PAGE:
Going Cruising? Be Prepared if the Seas Get Rough

Despite nightmarish tales about cruise ships running aground, losing power (and toilet facilities), playing host to new strains of norovirus infestations, and undergoing the public relations fallout of being renamed “the poop cruise” or the “cruise from hell” by the media, the world’s major cruise lines continue reporting good profits and solid repeat business.

Last year, at least 21.3 million passengers embarked on cruises worldwide. This year, there will surely be more, and in the vast majority of cases they will be repeaters. That’s what the world’s 60 major cruise lines with their fleet of 400-plus ships count on. For the most part, your cruise will be smooth sailing. But that doesn’t mean you can let your guard down and remain undefended should something go wrong.

When the Royal Caribbean’s Explorer of the Seas returned early to its home port in New Jersey on January 29, with 630 passengers (out of a total complement of 3,071 guests) having reported symptoms of a presumed norovirus infection, it was just one of many similar incidents that have plagued cruise passengers in recent years. Just before Christmas, Carnival lines’ behemoth Triumph, carrying more than 4,000 passengers and crew, had to be towed into Mobile, Alabama, after its power was knocked out by a fire and it lost all air conditioning, lights, water, and food services—and, oh yes, working toilets—thus the moniker, “poop cruise.”

Related: Playing It Safe on a Cruise Vacation

When a catastrophe such as this hits, the cruise lines switch into defense mode and begin offering partial refunds, usually commensurate with the undelivered portion of the cruise—two days without power, two days reduced from the fare already paid—but sometimes paid out in the form of vouchers for future cruise tickets. Cruise lines don’t like handing out cash if they can bring the customer back for another try. And, as seasoned cruisers know, returning passengers are likely to spend more on the “extras” such as more personal and intimate meal seatings, pizzas, midafternoon ice cream, casino gambling, booze, and even health care.

All cruise ships offer health insurance as part of a ticket or as an ancillary add-on provided by American insurance companies. That is fine for Americans who already have their own private health insurance plan from their workplace or as part of a pension benefit, or even those who use the cruise’s insurance as a supplement for their Medicare. But the supplemental plans offered to American customers are totally inadequate for Canadians. They have very low coverage limits ($10,000 to $25,000 medical/hospital benefits), some evacuation benefits—but only to the closest health care provider, which may be in the Virgin Islands, Anguilla, or St. Lucia. And they have these low limits because their customers’ primary domestic insurers will cover their accidents or illnesses, even pre-existing conditions. But they won’t necessarily fly them home, though they may offer coverage of some incidentals if customers are stranded on an island in the Caribbean.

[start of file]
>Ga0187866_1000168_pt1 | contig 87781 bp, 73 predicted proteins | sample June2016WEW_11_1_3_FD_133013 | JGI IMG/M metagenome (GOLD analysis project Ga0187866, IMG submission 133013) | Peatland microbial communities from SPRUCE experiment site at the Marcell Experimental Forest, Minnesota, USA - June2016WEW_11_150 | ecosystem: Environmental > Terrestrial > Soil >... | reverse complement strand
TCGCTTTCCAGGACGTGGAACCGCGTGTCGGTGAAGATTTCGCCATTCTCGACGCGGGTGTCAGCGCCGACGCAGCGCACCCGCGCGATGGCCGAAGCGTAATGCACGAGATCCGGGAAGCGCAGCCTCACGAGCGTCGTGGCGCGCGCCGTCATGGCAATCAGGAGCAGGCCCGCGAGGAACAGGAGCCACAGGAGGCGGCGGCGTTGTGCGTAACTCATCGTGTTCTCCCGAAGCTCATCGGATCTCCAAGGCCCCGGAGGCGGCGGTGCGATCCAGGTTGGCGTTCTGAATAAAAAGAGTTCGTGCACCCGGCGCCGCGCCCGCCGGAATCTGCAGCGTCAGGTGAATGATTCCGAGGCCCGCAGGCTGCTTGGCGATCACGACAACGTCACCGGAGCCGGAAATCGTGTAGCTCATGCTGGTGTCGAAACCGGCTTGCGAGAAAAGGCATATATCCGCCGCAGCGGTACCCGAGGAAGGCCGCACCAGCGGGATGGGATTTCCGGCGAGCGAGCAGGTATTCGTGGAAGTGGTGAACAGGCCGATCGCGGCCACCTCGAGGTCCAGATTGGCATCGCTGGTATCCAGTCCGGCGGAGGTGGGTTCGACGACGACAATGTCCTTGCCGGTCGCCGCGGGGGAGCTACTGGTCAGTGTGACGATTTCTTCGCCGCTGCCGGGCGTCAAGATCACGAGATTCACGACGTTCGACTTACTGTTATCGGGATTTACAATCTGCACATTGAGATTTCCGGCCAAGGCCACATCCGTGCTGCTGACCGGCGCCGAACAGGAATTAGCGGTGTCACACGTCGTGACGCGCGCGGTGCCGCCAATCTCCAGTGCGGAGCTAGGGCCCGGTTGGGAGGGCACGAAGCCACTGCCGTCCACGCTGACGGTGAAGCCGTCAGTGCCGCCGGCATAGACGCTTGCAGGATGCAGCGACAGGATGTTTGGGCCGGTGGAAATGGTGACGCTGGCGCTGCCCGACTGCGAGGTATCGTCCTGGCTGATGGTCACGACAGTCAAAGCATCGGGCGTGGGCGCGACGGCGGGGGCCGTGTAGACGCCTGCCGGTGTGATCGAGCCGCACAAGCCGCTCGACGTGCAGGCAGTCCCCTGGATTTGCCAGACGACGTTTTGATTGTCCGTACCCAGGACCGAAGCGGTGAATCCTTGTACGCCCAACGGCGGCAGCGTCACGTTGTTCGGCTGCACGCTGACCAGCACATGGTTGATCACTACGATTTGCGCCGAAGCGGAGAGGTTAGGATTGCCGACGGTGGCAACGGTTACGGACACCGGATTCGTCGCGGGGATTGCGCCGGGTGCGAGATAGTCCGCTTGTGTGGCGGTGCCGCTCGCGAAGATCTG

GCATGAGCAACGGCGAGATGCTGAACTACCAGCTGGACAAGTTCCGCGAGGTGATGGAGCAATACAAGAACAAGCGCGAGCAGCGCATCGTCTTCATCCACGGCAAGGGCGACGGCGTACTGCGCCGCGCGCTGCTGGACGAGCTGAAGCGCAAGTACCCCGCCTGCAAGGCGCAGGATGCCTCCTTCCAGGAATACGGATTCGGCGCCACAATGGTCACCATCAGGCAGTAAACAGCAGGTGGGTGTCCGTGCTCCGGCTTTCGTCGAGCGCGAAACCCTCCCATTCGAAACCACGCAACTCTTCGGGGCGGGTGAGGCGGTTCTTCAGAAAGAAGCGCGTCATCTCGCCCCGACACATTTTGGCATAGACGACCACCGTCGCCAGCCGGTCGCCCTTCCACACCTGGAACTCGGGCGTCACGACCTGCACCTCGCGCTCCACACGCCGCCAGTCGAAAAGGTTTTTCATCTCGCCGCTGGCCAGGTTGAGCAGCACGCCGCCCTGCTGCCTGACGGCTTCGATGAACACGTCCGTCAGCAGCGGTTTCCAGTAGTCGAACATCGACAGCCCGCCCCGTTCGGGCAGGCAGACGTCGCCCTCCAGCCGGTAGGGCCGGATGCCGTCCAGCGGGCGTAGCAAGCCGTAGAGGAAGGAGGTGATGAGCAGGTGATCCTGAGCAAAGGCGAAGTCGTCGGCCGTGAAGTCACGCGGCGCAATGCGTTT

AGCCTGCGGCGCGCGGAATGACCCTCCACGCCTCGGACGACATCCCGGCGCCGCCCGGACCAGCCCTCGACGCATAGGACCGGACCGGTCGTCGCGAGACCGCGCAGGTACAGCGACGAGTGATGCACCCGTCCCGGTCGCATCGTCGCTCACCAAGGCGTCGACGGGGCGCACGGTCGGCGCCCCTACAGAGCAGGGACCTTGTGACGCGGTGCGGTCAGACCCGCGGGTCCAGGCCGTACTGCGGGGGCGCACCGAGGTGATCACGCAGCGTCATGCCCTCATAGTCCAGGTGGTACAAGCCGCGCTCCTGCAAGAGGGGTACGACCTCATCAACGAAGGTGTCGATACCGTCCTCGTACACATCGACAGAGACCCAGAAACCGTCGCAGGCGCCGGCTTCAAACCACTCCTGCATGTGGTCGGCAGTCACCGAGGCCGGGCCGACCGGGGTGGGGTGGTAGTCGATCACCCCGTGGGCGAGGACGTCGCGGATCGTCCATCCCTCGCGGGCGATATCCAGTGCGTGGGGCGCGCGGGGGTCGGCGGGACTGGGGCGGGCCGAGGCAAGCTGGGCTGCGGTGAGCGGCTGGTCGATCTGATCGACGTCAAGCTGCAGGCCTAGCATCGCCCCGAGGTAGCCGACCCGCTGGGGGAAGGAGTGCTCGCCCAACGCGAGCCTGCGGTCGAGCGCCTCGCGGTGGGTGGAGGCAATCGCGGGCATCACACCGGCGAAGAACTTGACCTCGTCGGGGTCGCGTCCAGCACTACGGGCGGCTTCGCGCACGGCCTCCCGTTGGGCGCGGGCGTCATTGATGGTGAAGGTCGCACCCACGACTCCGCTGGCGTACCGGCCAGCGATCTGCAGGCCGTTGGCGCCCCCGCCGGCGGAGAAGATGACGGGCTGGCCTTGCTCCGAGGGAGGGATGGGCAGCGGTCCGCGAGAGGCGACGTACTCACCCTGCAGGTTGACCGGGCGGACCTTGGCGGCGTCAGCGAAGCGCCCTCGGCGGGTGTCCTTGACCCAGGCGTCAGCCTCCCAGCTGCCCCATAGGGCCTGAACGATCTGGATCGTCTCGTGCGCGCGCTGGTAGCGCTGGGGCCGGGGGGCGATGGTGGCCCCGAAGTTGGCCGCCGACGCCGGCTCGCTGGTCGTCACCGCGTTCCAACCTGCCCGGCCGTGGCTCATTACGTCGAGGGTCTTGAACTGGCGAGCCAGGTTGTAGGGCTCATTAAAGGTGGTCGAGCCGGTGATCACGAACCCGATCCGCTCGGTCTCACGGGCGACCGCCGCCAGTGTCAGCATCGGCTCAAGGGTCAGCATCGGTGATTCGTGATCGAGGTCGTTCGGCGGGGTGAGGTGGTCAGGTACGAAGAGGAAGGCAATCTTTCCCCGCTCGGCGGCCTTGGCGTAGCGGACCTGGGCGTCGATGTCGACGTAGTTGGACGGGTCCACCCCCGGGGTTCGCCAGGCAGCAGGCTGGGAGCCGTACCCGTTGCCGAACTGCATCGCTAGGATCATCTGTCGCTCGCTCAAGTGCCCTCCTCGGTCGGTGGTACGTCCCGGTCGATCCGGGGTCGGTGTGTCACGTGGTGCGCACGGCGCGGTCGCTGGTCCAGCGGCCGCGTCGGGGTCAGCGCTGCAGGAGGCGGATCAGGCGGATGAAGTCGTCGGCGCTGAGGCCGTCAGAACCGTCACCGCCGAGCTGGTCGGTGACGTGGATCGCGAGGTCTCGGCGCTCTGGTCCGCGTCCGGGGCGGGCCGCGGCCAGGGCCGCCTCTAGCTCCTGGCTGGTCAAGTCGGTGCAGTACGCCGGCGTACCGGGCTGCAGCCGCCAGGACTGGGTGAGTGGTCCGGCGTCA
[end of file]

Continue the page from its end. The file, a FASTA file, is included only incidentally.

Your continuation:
Canadian travel insurance will, however, cover over $1 million in hospital or doctors’ fees, will pay foreign hospitals and doctors directly, and will repatriate the cruise patient home, if medically necessary. They can also take care of medical bills paid on board to the medical staff—though you might be expected to pay up front and then get reimbursed by your provincial plan or your private travel insurer.

Related: 5 Reasons Why Canadians Should Buy Canadian Travel Insurance. Period.

And if you have never been a cruise passenger, you should know that as big and glossy as cruise ships have become, their medical facilities remain modest at best. If you fall ill on board or have an accident, you can visit the infirmary and get medication or other attention, but be prepared to pay as much as you would on the mainland. And in case your medical service is not up to par, forget about threatening a malpractice suit against the cruise line—the doctors and nurses are usually independent contractors, not ship employees.

Bottom line for Canadians: Do not buy the travel insurance sold by the cruise company or its agent. The plan you normally buy when travelling to Arizona, Florida, the UK, or when you go to Italy to visit your relatives is the only coverage you need. It’s better coverage, has higher limits, is more flexible, and is… cheaper.

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